The opinion of the court was delivered by: Oliver W. Wanger United States District Judge
MEMORANDUM DECISION AND ORDER RE: MOTION TO AMEND (Doc. 18)
Lisa Davis ("Plaintiff") proceeds with an action pursuant to 29 U.S.C. § 201 et seq. against Social Service Coordinators, Inc. and Social Service Coordinators, LLC ("Defendants").*fn1 Plaintiff filed a first amended complaint ("FAC") on January 18, 2011. (Doc. 6).
Defendants filed a motion to dismiss the FAC on February 8, 2011. (Doc. 11). Plaintiff filed a second amended complaint on March 21, 2011. (Doc. 22). The court struck Plaintiff's second amended complaint on March 31, 2011 for failure to obtain leave. (Doc. 17). The order striking Plaintiff's second amended complaint directed Plaintiff to file either opposition to Defendants motion to dismiss the FAC or, alternatively, a motion for leave to amend.
Plaintiff filed a motion for leave to amend the complaint on April 20, 2011. (Doc. 19). Defendants filed opposition to the motion to amend on May 16, 2011. (Doc. 20). Plaintiff filed a reply on May 25, 2011. (Doc. 21).
Defendant Social Services Coordinators, Inc. ("SSC") hired Plaintiff as a "remote case manager" in August 2010. SSC terminated Plaintiff on November 25, 2010.
SSC's business includes telemarketing to Medicare beneficiaries in order to qualify beneficiaries for particular benefit programs. SSC employs persons characterized by the FAC as "intake/outreach employees;" SSC gave these employees titles such as "remote case managers," "case managers," "case reviewers," "case examiners," "intake progress services," "already-enrolled unit," "golden touch unit," "mailing services," and "disability screener" managers," "intake specialists," "intake coordinators," "community program specialists," "in-progress services," "already-enrolled unit," "golden touch unit," "mailing services," and "disability screener." The primary job duty of intake/outreach employees is to make telephone calls to predetermined senior citizens enrolled in particular Medicare plans. Plaintiff alleges SSC created the various job titles given to intake/outreach employees in order to facilitate SSC's practice of wrongfully classifying such employees as exempt from applicable federal and state wage and hour laws. Plaintiff seeks to serve as the class action representative for all similarly situated intake/outreach employees subjected to Defendants' alleged unlawful conduct.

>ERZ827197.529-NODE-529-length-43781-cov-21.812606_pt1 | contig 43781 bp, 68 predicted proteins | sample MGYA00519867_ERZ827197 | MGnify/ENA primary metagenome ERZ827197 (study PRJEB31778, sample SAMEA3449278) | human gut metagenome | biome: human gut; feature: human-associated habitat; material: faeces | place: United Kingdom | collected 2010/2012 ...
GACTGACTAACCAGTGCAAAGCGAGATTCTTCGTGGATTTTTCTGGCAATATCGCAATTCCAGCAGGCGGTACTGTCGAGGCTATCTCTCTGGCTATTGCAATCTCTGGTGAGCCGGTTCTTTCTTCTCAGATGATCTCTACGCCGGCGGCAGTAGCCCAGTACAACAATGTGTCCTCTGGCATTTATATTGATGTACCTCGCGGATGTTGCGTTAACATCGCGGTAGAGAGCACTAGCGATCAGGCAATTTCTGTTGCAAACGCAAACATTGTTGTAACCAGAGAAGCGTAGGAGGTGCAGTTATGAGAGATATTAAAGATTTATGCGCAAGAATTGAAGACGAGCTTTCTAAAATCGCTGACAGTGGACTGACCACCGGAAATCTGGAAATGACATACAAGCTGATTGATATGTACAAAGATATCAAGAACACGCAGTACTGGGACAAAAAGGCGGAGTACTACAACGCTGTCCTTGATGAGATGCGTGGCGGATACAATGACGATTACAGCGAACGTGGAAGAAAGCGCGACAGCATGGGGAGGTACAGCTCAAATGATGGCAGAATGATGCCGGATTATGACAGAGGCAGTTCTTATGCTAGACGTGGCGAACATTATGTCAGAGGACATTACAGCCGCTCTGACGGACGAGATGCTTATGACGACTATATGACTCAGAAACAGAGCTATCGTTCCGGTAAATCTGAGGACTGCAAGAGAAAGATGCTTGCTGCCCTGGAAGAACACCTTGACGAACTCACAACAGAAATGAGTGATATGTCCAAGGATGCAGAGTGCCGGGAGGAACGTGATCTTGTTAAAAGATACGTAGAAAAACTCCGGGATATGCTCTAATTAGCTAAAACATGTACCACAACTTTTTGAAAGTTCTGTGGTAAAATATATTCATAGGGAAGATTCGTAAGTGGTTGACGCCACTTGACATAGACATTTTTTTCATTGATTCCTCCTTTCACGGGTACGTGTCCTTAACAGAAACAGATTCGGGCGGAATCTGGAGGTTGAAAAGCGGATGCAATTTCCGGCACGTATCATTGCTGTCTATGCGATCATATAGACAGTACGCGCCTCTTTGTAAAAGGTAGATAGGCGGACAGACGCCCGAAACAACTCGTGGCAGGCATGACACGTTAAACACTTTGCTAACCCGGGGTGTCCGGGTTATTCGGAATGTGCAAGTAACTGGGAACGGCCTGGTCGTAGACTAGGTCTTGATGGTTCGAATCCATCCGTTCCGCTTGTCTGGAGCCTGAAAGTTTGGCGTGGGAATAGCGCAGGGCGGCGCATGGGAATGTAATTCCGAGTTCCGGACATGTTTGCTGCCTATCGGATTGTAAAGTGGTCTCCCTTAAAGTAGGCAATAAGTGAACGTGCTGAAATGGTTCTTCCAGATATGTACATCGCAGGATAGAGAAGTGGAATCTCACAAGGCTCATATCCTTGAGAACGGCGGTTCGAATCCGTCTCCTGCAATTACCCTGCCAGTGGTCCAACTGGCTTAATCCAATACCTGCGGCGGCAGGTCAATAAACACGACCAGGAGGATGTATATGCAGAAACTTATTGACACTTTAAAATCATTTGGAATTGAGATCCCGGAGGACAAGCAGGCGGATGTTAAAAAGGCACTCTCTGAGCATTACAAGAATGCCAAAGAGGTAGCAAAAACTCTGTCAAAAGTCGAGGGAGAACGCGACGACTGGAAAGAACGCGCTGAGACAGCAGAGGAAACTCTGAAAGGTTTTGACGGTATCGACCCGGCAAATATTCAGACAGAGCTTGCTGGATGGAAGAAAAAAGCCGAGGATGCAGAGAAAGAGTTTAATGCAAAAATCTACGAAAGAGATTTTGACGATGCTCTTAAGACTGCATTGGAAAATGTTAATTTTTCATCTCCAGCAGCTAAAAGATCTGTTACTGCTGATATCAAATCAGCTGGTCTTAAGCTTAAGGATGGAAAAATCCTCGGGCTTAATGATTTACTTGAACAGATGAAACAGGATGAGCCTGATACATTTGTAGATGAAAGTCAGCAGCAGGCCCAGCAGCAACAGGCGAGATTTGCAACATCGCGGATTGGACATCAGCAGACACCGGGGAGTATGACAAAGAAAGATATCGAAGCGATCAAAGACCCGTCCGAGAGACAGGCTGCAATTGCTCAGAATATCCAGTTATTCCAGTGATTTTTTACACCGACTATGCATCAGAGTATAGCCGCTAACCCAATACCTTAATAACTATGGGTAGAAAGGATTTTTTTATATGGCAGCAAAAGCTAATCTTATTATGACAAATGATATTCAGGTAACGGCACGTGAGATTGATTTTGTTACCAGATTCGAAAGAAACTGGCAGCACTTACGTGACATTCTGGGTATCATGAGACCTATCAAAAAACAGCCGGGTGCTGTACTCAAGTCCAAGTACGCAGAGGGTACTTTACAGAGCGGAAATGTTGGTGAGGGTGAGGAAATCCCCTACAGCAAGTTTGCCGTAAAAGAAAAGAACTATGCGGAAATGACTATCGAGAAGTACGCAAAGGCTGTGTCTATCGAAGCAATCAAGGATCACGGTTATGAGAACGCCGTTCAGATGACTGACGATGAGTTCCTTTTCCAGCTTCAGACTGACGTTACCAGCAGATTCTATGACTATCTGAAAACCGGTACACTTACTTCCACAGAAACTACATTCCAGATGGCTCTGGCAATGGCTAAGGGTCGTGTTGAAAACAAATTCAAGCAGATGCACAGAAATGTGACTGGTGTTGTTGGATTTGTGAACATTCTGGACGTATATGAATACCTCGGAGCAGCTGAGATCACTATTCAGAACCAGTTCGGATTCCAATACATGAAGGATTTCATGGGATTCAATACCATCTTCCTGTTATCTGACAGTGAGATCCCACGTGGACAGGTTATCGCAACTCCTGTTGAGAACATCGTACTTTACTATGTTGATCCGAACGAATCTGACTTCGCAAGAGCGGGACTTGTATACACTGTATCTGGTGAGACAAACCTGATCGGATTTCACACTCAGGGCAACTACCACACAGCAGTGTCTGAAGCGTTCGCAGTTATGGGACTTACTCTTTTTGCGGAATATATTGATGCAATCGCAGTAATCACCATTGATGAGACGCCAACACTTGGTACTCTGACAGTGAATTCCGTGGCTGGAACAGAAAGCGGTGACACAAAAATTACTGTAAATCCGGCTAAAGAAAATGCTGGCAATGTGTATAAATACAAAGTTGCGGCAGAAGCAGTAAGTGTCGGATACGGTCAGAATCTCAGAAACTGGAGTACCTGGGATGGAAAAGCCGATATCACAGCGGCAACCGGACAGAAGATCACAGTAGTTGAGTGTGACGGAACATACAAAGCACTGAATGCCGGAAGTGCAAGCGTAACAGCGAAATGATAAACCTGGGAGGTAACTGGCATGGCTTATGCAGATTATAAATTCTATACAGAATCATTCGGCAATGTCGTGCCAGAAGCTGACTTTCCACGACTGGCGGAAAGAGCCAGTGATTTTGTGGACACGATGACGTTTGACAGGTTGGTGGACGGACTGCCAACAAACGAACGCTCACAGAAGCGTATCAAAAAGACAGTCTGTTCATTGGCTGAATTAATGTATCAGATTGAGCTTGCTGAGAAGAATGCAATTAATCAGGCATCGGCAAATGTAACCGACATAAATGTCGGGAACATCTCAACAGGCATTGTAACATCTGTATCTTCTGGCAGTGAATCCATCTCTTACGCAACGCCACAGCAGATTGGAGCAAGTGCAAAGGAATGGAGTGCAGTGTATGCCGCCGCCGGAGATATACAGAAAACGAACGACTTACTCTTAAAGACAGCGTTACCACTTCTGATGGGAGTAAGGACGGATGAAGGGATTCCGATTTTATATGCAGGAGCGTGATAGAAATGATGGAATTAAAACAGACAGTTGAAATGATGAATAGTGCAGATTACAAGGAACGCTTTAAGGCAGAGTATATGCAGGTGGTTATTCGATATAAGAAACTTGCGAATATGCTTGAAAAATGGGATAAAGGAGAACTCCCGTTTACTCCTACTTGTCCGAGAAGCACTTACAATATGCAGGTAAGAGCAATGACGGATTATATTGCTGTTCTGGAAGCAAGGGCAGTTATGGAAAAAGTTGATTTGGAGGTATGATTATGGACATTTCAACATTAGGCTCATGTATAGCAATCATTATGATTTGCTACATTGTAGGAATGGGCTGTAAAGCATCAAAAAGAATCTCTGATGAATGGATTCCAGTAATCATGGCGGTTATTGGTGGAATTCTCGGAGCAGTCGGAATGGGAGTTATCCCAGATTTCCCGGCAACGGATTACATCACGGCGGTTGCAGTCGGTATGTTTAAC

Plaintiff worked in excess of eight hours in a workday and/or in excess of forty hours in a work week. SSC failed to pay premium compensation for overtime hours, failed to provide off-duty meal and rest breaks, failed to provide reimbursement of business expenses incurred by Plaintiff, failed to provide accurate wage statements, and failed to provide immediate payment of earned and unpaid wages at the time of employment termination.
Rule 15(a) of the Federal Rules of Civil Procedure provides that a party may amend its pleadings "only with the opposing party's written consent or the court's leave" and that "the court should freely give leave when justice so requires." Fed. R. Civ. P. 15(a) (2). This rule should be applied with "extreme liberality" in favor of allowing amendments in the early stages of a case. See Jones v. Bates, 127 F.3d 839, 847 n.8 (9th Cir. 1997). A court should consider four factors in determining whether to grant leave to amend: (1) undue delay, (2) bad faith, (3) futility of amendment, and (4) prejudice to the opposing party. United States v. Pend Oreille Pub. Util. Dist. No. 1, 926 F.2d 1502, 1511 (9th Cir. 1991). Delay alone is not sufficient grounds for denying leave to amend. Id. The consideration of prejudice to the opposing party is the most important factor. Eminence Capital, LLC v. Aspeon, Inc., 316 F.3d 1048, 1052 (9th Cir. 2003) ("Prejudice is the "touchstone of the inquiry under Rule 15(a)"). Absent prejudice, or a strong showing of any of the remaining factors, there is a presumption under Rule 15(a) in favor of granting leave to amend. Id. "'Where there is a lack of prejudice to the opposing party and the amended complaint is obviously not frivolous, or made as a dilatory maneuver in bad faith, it is an abuse of discretion' to deny leave to amend." Pend Oreille, 926 F.2d at 1511-1512 (citing Howey v. U.S., 481 F.2d 1187, 1190-91 (9th Cir. 1973)). However, "[w]hile Fed.R.Civ.P. 15(a) encourages leave to amend, district courts need not accommodate futile amendments." Newland v. Dalton, 81 F.3d 904, 907 (9th Cir. 1996).
Defendants contend that Plaintiff's motion to amend should be denied because (1) Plaintiff does not have a good faith basis to amend her class action allegations; (2) Defendants will suffer undue prejudice if leave to amend is granted; (3) Plaintiff has not cured the deficiencies ...